Dr. McPherson had opined that the employee=s symptoms were out of proportion to her objective examination findings, her pain was generalized rather than localized to the cubital tunnel area, and she had limited distal symptoms. For these reasons, he recommended against surgery. By contrast, Dr. Holm had opined that the surgery was reasonable and necessary given her symptoms and advised that the post-operative improvement would confirm that surgery was appropriate. But the employee testified that her symptoms had worsened since the surgery, and the compensation judge noted that outcome. The judge stated that she found Dr. McPherson=s opinion concerning surgery to be more convincing. It is the compensation judge's responsibility, as trier of fact, to resolve conflicts in expert testimony. Nord v. City of Cook, 360 N.W.2d 337, 342, 37 W.C.D. 364, 372 (Minn. 1985), and the judge could reasonably rely on Dr. McPherson=s opinion when assessing whether the employee=s right elbow surgery was reasonable and necessary to cure or relieve the effects of the employee=s work injury. Substantial evidence supports the compensation judge=s finding that the employee=s elbow surgery was not reasonable and necessary, and we affirm that finding.
Temporary Total Disability Benefits
The employee appeals the compensation judge=s finding that the employee was not entitled to temporary total disability benefits from December 10, 2003, through April 13, 2005, nor from October 10, 2005, through the date of the hearing. Temporary total disability is found when an employee=s physical condition, together with her training, experience, and type of work available in her community cause the employee to be unable to obtain anything but sporadic employment at an insubstantial wage. Fredenburg v. Control Data Corp., 311 N.W.2d 860, 34 W.C.D. 260 (Minn. 1981). The employee=s loss of earning capacity must be causally related to the disability. Arouni v. Kelleher Constr., 426 N.W.2d 860, 41 W.C.D. 42 (Minn. 1988). An Ainjured employee proves total disability by showing that work the employee is capable of doing is unavailable, and unavailability is shown by a diligent job search to no avail.@ Redgate v. Sroga=s Standard Serv., 421 N.W.2d 729, 733, 40 W.C.D. 848, 954 (Minn. 1988). The determination of whether an employee=s job search is diligent is a question of fact for the compensation judge. Bauer v. Winco/Energex, 42 W.C.D. 762 (W.C.C.A. 1989).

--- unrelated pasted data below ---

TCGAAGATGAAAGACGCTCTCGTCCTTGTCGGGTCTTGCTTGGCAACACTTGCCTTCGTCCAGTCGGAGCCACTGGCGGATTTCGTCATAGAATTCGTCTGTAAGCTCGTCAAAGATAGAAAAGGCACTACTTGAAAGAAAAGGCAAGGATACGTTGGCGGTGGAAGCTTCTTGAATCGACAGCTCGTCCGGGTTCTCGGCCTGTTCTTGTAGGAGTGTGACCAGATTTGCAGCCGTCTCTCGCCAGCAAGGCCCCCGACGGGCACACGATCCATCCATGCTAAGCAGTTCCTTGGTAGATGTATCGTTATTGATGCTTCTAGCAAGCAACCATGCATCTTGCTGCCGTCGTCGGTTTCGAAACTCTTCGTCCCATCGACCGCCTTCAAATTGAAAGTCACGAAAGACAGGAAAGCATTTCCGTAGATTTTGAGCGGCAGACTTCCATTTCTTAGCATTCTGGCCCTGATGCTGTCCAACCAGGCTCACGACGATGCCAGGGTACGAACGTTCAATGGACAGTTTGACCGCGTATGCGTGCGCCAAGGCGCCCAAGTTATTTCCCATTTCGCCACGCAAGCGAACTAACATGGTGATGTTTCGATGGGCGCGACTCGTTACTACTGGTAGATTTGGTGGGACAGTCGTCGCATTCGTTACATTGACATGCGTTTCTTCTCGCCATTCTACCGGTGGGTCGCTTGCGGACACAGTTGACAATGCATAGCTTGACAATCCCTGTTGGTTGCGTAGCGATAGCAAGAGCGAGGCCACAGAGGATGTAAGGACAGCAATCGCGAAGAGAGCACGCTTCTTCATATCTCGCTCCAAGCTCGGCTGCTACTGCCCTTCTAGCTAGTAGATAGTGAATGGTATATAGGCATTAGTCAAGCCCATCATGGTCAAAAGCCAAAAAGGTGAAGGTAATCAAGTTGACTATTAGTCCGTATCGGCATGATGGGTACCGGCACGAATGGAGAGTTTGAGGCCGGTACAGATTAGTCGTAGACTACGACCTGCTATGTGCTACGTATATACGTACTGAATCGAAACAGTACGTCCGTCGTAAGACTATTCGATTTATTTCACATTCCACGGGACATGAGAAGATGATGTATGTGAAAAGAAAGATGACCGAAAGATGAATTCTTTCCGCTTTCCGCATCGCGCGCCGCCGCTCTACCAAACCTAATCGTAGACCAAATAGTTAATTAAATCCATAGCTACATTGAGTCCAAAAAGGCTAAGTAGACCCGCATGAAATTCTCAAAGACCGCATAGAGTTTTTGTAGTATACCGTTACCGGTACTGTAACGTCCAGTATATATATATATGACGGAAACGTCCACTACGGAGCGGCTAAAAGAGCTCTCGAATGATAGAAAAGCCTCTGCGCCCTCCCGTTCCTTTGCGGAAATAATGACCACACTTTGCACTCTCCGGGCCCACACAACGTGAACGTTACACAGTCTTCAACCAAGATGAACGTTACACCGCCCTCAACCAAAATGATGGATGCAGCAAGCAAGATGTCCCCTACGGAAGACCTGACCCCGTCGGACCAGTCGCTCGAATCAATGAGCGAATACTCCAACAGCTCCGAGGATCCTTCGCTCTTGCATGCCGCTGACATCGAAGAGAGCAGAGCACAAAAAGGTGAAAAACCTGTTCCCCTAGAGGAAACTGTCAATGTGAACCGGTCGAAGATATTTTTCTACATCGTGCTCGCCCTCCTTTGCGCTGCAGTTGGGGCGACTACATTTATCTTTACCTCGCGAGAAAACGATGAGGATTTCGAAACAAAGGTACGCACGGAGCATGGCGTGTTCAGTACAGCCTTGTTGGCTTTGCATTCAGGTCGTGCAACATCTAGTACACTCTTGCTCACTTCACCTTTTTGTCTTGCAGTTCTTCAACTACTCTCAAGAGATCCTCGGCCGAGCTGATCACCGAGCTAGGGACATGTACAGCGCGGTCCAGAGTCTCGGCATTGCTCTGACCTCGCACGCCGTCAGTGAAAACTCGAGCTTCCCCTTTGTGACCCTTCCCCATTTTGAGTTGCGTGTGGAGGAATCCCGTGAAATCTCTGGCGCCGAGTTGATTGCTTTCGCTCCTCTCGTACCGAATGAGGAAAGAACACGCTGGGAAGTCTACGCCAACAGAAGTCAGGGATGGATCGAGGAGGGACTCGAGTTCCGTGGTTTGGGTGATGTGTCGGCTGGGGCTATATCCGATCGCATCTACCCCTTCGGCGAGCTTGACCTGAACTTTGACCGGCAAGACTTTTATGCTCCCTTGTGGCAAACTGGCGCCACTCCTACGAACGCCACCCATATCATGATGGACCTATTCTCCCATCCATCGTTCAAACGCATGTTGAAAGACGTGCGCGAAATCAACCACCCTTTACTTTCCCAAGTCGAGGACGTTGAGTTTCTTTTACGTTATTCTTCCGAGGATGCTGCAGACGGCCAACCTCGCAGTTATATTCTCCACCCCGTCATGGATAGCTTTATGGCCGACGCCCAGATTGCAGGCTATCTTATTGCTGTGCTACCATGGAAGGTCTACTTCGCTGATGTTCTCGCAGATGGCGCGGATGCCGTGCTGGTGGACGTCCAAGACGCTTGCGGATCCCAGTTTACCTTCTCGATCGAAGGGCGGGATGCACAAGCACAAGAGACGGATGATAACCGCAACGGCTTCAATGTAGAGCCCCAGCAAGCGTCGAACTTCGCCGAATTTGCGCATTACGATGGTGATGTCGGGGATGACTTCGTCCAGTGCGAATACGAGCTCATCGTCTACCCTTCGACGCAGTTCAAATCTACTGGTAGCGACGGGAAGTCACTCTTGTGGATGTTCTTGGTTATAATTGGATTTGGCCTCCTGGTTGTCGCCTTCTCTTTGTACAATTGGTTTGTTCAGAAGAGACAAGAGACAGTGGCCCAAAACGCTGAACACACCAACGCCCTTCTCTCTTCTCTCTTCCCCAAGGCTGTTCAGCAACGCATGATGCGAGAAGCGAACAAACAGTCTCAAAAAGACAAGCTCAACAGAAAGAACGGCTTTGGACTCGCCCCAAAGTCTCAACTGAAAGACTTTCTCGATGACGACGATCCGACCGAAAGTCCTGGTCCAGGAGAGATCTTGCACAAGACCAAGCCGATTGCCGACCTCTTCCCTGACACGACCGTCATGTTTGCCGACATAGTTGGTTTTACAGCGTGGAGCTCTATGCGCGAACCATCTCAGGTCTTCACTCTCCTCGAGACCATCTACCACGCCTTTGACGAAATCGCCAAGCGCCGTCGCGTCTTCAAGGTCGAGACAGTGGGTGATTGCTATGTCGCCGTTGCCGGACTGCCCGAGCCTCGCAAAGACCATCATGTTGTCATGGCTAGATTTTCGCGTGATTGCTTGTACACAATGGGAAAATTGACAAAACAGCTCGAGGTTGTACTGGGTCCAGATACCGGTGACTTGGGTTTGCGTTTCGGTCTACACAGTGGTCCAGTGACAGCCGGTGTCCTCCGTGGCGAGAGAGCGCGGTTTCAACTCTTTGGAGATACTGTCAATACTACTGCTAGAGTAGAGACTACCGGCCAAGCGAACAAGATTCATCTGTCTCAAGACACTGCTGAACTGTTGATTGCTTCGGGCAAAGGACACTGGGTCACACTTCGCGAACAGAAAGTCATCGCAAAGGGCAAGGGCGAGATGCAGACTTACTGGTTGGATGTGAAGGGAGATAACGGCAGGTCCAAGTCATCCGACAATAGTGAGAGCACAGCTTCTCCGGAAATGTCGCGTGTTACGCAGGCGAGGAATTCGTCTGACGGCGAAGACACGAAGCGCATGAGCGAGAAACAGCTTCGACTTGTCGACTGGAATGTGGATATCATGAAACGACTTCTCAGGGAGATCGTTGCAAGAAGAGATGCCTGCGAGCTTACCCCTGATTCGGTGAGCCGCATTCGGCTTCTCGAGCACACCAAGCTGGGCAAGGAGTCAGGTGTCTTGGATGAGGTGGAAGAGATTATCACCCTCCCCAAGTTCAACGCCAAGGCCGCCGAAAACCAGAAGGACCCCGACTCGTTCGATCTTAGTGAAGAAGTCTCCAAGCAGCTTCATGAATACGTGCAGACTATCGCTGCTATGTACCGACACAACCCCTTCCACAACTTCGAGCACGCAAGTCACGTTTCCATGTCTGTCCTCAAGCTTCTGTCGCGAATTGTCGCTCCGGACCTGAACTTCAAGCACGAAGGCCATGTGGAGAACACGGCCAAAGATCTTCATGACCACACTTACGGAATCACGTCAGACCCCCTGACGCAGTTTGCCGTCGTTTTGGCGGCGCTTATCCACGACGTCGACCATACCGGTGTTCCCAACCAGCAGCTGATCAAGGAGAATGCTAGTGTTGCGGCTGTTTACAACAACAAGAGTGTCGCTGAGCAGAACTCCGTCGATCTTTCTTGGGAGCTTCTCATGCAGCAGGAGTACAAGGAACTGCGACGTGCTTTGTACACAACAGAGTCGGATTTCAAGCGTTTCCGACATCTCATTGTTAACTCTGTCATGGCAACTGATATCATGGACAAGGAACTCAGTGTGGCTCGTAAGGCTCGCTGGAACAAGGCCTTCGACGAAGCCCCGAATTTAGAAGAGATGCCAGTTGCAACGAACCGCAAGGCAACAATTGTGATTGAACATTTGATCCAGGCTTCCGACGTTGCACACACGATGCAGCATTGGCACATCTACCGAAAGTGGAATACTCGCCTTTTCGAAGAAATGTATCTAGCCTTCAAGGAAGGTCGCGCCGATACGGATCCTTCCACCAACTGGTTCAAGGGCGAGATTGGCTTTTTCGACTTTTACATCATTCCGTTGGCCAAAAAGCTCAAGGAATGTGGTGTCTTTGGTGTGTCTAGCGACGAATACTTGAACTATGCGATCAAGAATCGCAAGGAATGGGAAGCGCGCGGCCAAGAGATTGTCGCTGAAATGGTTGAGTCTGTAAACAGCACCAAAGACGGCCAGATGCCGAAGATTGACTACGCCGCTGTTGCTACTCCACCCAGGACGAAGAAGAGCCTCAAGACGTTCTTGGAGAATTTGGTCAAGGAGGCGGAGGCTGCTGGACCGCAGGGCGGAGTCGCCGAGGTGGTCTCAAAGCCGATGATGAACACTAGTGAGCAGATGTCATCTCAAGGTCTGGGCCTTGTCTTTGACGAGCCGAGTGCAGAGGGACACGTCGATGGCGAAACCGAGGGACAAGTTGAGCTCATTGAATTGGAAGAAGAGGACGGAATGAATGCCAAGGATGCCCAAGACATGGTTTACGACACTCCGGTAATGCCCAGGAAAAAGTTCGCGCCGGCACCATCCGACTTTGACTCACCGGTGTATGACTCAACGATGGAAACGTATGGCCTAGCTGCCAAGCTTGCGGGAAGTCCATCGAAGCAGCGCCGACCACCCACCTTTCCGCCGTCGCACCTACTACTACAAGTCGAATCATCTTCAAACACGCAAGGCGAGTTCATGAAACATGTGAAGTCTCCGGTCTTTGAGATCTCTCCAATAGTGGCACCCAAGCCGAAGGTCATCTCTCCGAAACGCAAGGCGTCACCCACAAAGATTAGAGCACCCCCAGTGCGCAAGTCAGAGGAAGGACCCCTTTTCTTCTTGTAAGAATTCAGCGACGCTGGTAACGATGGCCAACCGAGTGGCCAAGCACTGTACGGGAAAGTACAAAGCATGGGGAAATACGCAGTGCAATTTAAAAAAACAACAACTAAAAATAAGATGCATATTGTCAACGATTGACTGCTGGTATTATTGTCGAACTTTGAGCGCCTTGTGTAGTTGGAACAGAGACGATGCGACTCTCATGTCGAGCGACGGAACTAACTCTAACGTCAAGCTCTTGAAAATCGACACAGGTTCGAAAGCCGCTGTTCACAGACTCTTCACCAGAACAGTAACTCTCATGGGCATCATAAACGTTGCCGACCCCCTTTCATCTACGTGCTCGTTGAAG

For purposes of presenting her arguments that she was entitled to temporary total disability benefits, the employee divided her claim into four time periods: December 10, 2003, through October 2, 2004, when the employee indicated that she thought she would be recalled for work; October 3, 2004, through November 21, 2004, when the employee conducted a documented job search; from November 22, 2004, through April 13, 2005, when the employee was waiting for surgery; and from October 10, 2005, through the date of the hearing.
The employee was injured on September 6, 2002, but was able to continue working until December 10, 2003, when she was laid off by the employer as part of a large economic lay-off. She argues that, for at least a period of time, she reasonably believed she would be recalled to work for the employer and that, based on her medical records and testimony, she remained restricted in her ability to work as a result of her elbow injury. It is not entirely clear, however, whether the employee was working without restrictions at the time of the December 2003 layoff. In Dr. Holm=s chart note from his exam on October 23, 2003, (transcribed on November 10, 2003), he stated that he provided the employee with a tennis elbow strap and that she Ais working without restrictions currently.@ In Dr. Anderson=s letters and Areports of workability@ sent to the employer on November 19 and 26, 2002, December 4 and 18, 2002, and October 8 and 13, 2003, Dr. Anderson advised of the work restrictions that he had assigned to the employee at those times. But there is no medical report in the record dated between November 10, 2003, and May 12, 2004, when the employee consulted a physician at HealthPartners, and reported right arm and elbow pain. The first formal work restriction assigned in 2004 is listed in Dr. Holm=s chart note of June 26, 2004, when he assigned a 10 pound lifting limit to the employee=s right hand and recommended that she avoid heavy grasping with her right hand.
The employee claims that for at least for a period of time after her layoff, she reasonably believed she would be recalled to work for the employer. AWhere there appears to be a reasonable possibility that an employee will return to work with the employer, it may not be necessary that the employee engage in an immediate search for employment to be eligible for total disability benefits.@ Goss v. Ford Motor Co., 55 W.C.D. 316, 237 (W.C.C.A. 1996), summarily aff=d (Minn. October 17, 1996). Failure to conduct a job search may be reasonable where: A(1) the employee was not told he was required to seek work, (2) the employee did not have rehabilitation assistance, and (3) the employee had a reasonable expectation that he would return to work with the employer.@ Lundberg v. Bemidji Ambulance Serv., slip op. (W.C.C.A. May 22, 1998). In this case, the employee was not off work because of her injury, but because she had been laid off for economic reasons. While the employee had received a letter from the employer in January 2004 indicating that she could be recalled to work if business improved, no other communication was made between the employee and the employer regarding being recalled to work. The compensation judge found the employee did not have a reasonable expectation of being recalled to work for the employer in the near future, considering the size of the lay-off and the length of time she had been off work. Substantial evidence supports that finding.